Claire Perry’s instruction that the upcoming review of the UK’s carbon emissions reduction framework should not cover pre-2032 targets was a “surprise” to the climate change watchdog, its chief executive has admitted.

The minister of state for energy and climate change wrote to the Committee on Climate Change (CCC) yesterday requesting advice on how the UK could further cut emissions to meet its Paris agreement commitments.

This will include a review of the UK’s Climate Change Act target that emissions must be reduced to at least 80 per cent of 1990 levels by 2050.

However, Perry has said the committee’s work will not cover the upcoming fourth and fifth carbon budget periods, which set out the UK’s emissions reductions until 2032.

During a panel debate at the Energy UK annual conference this morning (16 October), Chris Stark, chief executive of the CCC, said: “The restriction to not look at the fourth and fifth carbon budgets was a surprise.”

But he expressed no concerns about the restriction.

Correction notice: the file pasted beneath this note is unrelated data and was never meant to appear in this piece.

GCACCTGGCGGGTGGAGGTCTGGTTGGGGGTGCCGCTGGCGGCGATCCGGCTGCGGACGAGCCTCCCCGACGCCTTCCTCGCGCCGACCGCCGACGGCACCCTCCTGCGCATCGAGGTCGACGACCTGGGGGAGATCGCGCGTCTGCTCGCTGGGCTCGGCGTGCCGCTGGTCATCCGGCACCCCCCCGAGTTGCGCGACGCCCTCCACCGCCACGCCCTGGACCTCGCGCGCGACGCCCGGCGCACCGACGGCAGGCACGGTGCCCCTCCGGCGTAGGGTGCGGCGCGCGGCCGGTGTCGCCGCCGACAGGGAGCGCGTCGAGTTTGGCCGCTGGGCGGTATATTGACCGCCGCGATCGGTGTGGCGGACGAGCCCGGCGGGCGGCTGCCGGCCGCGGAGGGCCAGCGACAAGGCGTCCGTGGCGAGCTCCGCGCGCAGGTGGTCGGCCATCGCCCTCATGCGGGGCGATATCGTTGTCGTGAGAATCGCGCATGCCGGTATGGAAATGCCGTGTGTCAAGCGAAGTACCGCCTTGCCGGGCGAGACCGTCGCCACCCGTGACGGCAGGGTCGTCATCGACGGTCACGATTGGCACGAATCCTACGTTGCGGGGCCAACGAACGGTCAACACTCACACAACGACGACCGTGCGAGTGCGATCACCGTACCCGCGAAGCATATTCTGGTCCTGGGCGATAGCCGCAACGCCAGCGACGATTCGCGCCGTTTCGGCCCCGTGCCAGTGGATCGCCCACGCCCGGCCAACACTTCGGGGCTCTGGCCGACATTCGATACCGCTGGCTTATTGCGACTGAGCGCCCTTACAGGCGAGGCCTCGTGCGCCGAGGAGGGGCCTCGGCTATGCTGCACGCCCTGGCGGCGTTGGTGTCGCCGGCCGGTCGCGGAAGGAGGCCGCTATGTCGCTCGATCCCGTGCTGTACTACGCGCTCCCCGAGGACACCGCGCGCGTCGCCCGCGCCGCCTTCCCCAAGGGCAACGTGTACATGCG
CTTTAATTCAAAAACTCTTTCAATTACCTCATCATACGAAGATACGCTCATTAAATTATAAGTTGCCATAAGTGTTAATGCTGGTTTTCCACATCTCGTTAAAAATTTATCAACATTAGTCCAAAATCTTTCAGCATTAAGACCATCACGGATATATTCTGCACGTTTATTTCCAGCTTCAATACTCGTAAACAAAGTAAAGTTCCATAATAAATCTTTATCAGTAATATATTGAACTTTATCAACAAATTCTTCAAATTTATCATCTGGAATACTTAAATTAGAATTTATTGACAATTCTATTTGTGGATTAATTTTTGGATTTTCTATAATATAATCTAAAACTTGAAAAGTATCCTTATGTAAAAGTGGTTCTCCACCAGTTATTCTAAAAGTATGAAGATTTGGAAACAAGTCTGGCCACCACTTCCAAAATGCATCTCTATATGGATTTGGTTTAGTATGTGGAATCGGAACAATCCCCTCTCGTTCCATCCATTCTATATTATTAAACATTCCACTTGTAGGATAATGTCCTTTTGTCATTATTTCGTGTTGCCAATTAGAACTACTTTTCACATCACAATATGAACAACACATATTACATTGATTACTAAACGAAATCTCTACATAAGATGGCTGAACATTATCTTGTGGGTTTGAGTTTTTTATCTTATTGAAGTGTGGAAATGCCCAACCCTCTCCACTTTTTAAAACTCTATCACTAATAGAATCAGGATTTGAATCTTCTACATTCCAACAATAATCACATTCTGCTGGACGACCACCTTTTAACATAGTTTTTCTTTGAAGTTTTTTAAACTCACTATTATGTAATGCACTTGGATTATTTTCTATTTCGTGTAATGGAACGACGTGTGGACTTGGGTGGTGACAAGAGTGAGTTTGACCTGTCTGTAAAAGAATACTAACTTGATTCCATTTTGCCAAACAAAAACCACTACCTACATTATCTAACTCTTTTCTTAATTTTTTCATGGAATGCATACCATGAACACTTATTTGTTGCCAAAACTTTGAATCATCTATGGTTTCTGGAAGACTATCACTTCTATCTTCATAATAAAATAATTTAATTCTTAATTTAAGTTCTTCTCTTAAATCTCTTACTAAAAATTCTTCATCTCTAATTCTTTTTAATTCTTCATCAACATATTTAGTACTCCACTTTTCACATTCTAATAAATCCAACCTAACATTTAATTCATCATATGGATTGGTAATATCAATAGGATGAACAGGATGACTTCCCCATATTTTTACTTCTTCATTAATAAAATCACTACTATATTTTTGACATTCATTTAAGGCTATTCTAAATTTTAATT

“Aside from the restriction that the government has put on its request, it is obvious that the quicker you reduce emissions the less risk there is of temperature increases.

“We will let the analysis do the talking and do what we think is necessary and will draw conclusions on what policy measures are necessary to get to the target.”

Stark told the conference that the exercise would involve a total refresh of all the assumptions underpinning the emissions reduction framework enshrined in the 2008 Climate Change Act.

He said that past work carried out by the CCC in 2016 showed that reducing emissions to 92 per cent of 1990 levels was feasible by fully deploying all currently available technological solutions.

“It’s not easy to get where we need to get to but we must do it.”

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